Trails advocates across America agree that the Recreational Trails Program is an essential part of the the support network for trails of all kinds. We're urging every group and individual to join this effort to keep RTP working for every state.
By Stuart Macdonald, American Trails magazine and website editor
We would like to thank every one who helped in the national effort to ensure that State Governors do not opt out of the Recreational Trails Program (RTP). It appears that only Florida and Kansas have opted out. MAP-21, the new transportation funding bill, allows state governors to opt out of the Recreational Trails Program they notify the U.S. Secretary of Transportation of their decision no later than 30 days before the funds are apportioned (which was September 1, 2012).
Both are a surprise to trail advocates. Florida has had a large and highly successful State Trails Program for many years, and among the top in state-funded rail trails. Florida also has seven regional bike/ped coordinators involved with trails as well as roads, sidewalks, and safety programs. Kansas trail advocates expressed confidence that their state would continue the RTP funding, right up to the official announcement.
Several other states narrowly avoided losing RTP funds. New Mexico, a State with a large unspent balance of RTP funds, Alabama, a State with an increasingly effective trails program and widespread local interest in community trails, narrowly avoided the opt out which was supported by the State's department of transportation. New Mexico reversed its official stance at the last minute, and decided not to opt out. Nebraska and Iowa DOTs were reportedly seeking to opt out, but decided not to, apparently due to well-publicized public support for the trails funding.
American Trails and other groups worked to raise the potential problem of States being allowed to opt out of RTP. As one result, there would be no funding for State trails program operation in addition to losing the grant funds. While funding for bicycle and pedestrian facilities is eligible under the new Transportation Alternatives category, nonprofits and volunteer groups would lose eligibility for funding.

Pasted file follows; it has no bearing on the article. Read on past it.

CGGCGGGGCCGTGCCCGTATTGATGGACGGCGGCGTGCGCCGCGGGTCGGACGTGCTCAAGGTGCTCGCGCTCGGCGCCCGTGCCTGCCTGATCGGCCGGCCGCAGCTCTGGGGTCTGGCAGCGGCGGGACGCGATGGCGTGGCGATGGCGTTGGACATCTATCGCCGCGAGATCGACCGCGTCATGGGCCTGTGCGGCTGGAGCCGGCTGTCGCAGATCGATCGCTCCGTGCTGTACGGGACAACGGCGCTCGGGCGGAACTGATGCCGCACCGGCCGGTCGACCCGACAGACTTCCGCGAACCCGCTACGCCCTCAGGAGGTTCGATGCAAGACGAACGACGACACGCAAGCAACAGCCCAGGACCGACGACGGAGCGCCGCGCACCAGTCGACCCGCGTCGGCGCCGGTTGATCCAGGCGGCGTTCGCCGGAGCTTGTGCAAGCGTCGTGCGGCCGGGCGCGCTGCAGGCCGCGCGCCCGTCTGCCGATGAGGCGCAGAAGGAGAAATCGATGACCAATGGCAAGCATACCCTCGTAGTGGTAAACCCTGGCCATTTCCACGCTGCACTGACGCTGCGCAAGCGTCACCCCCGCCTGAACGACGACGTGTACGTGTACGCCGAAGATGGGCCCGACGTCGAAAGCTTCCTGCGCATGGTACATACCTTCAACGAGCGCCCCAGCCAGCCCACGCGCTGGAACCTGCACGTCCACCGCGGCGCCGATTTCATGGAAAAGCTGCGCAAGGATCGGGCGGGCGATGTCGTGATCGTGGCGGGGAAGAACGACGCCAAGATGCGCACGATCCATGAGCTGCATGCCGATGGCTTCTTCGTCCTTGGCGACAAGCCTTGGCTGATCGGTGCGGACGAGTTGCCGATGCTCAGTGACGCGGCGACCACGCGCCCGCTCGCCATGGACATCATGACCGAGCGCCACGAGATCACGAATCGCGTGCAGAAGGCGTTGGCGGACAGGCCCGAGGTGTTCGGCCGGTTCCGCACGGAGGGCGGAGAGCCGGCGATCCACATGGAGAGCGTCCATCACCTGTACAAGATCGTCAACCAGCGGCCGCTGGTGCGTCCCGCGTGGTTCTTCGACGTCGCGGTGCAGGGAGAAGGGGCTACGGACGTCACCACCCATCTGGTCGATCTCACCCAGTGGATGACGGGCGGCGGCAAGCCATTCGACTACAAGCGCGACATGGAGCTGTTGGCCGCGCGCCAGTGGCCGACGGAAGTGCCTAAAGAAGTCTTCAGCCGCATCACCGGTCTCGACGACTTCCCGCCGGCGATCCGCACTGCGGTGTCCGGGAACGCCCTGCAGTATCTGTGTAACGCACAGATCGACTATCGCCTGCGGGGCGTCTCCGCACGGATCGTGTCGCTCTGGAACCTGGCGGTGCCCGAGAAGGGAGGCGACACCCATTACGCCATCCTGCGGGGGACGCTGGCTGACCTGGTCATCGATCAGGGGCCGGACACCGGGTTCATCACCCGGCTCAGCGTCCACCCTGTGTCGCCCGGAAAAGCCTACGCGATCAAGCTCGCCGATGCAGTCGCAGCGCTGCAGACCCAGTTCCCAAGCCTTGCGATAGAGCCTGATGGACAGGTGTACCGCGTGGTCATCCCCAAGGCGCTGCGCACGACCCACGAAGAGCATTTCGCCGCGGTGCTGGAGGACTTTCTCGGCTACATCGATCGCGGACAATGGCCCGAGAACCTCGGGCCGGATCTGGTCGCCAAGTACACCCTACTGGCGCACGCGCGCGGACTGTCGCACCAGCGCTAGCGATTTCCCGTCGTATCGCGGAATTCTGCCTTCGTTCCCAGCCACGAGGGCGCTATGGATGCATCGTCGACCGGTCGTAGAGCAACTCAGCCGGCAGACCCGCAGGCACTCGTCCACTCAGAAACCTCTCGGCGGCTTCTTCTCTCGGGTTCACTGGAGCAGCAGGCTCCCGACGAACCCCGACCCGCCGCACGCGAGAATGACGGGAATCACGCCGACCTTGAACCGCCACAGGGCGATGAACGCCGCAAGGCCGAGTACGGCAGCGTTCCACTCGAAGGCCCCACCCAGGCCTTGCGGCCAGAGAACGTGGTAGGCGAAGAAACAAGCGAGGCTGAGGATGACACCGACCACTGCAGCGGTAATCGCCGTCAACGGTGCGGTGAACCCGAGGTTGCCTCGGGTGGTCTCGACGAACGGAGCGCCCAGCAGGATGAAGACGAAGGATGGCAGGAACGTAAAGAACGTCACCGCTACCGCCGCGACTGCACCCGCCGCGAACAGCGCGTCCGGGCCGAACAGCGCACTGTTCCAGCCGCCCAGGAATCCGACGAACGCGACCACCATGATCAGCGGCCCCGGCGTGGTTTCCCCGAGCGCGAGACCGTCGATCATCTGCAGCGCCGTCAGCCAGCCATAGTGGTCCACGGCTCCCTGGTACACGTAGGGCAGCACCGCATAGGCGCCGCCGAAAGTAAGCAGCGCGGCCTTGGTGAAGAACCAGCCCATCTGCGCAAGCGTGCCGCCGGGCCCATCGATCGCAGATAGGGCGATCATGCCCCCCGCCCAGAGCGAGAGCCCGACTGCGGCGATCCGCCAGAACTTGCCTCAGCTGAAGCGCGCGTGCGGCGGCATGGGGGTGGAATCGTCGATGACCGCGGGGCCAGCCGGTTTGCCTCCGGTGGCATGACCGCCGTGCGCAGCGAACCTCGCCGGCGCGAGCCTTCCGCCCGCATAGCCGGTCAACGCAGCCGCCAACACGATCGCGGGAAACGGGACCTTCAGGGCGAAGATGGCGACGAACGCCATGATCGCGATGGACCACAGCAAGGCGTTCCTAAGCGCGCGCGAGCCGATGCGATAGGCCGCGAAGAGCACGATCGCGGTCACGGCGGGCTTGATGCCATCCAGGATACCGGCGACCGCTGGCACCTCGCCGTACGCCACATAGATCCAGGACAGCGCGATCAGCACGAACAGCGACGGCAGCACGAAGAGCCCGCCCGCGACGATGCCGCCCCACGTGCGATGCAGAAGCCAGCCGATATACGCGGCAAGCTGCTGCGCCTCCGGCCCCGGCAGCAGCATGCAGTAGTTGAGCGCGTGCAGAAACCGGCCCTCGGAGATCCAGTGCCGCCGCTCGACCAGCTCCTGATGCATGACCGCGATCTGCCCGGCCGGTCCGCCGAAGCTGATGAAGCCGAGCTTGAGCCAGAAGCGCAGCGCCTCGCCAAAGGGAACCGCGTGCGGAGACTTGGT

During August 2012, the International Mountain Bicycling Association (IMBA) took the lead in developing a joint letter for each of the 50 Governors. Almost 800 organizations have signed on to the letters that were sent. A campaign was also mounted following that effort to encourage organizations and grassroots supporters to make their voices heard by contacting their Governor directly.
It is important to note that the widespread, visible and continuous support that the RTP received prior to enactment of the legislation that reauthorized RTP last month was almost exclusively focused on the U.S. Congress. Now efforts have shifted to the States and local governments: See our recent Blog: Trail politics: it’s all local...
For more information on the campaign to ask State governors to support RTP funding: Catherine Ahern (202) 682-9530 - Fax (202) 682-9529 - email@example.com
August 8, 2012: We are working to get as many signers on to the letter as possible by the evening of August 10 AND also trying to identify the States that could be in trouble. We need to know if any States think their program is safe or if it is questionable as to what their Governor will do. This is critical as we need time to assist those States in trouble– prior to the Sept. 1 deadline.
Please review this list: http://www.imba.com/groups-state to see which groups in your state have signed on to the RTP letter to their Governor – so far.
Please contact other key groups that should easily be able to sign on to the letter. Here is the link to sign on to the letter: http://www.imba.com/form/rtp-sign-letter.
August 6, 2012: The International Mountain Bicycling Association (IMBA) has taken the lead to develop a grass-roots campaign to convince every state governor NOT to opt out of the RTP. IMBA has prepared a letter to be sent individually to each governor that RTP supporters – organizations, not individuals – from every state will be asked to sign. Signers will be broken down by state and 50 separate letters will be prepared. However, we need your help to reach out to your grass-roots contacts, other regional, state and local groups, and any other organizations that benefit from the RTP to ask them to sign the letters too.
Background on the Recreational Trails Program